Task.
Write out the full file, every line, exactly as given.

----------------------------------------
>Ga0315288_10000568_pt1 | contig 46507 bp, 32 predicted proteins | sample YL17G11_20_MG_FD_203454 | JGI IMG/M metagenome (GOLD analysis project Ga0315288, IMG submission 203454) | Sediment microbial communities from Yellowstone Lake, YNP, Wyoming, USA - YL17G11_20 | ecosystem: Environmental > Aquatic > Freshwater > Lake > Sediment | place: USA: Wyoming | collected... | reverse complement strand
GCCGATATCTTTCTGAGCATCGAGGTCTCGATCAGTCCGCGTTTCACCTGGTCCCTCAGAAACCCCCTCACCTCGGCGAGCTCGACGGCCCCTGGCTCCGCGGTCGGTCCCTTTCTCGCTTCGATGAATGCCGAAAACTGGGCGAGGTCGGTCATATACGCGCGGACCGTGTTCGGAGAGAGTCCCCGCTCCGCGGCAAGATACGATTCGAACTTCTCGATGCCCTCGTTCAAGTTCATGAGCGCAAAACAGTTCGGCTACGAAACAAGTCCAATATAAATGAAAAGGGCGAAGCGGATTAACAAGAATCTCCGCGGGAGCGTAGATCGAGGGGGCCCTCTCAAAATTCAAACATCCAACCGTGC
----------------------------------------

>Ga0315288_10000568_pt1 | contig 46507 bp, 32 predicted proteins | sample YL17G11_20_MG_FD_203454 | JGI IMG/M metagenome (GOLD analysis project Ga0315288, IMG submission 203454) | Sediment microbial communities from Yellowstone Lake, YNP, Wyoming, USA - YL17G11_20 | ecosystem: Environmental > Aquatic > Freshwater > Lake > Sediment | place: USA: Wyoming | collected... | reverse complement strand
GCCGATATCTTTCTGAGCATCGAGGTCTCGATCAGTCCGCGTTTCACCTGGTCCCTCAGAAACCCCCTCACCTCGGCGAGCTCGACGGCCCCTGGCTCCGCGGTCGGTCCCTTTCTCGCTTCGATGAATGCCGAAAACTGGGCGAGGTCGGTCATATACGCGCGGACCGTGTTCGGAGAGAGTCCCCGCTCCGCGGCAAGATACGATTCGAACTTCTCGATGCCCTCGTTCAAGTTCATGAGCGCAAAACAGTTCGGCTACGAAACAAGTCCAATATAAATGAAAAGGGCGAAGCGGATTAACAAGAATCTCCGCGGGAGCGTAGATCGAGGGGGCCCTCTCAAAATTCAAACATCCAACCGTGC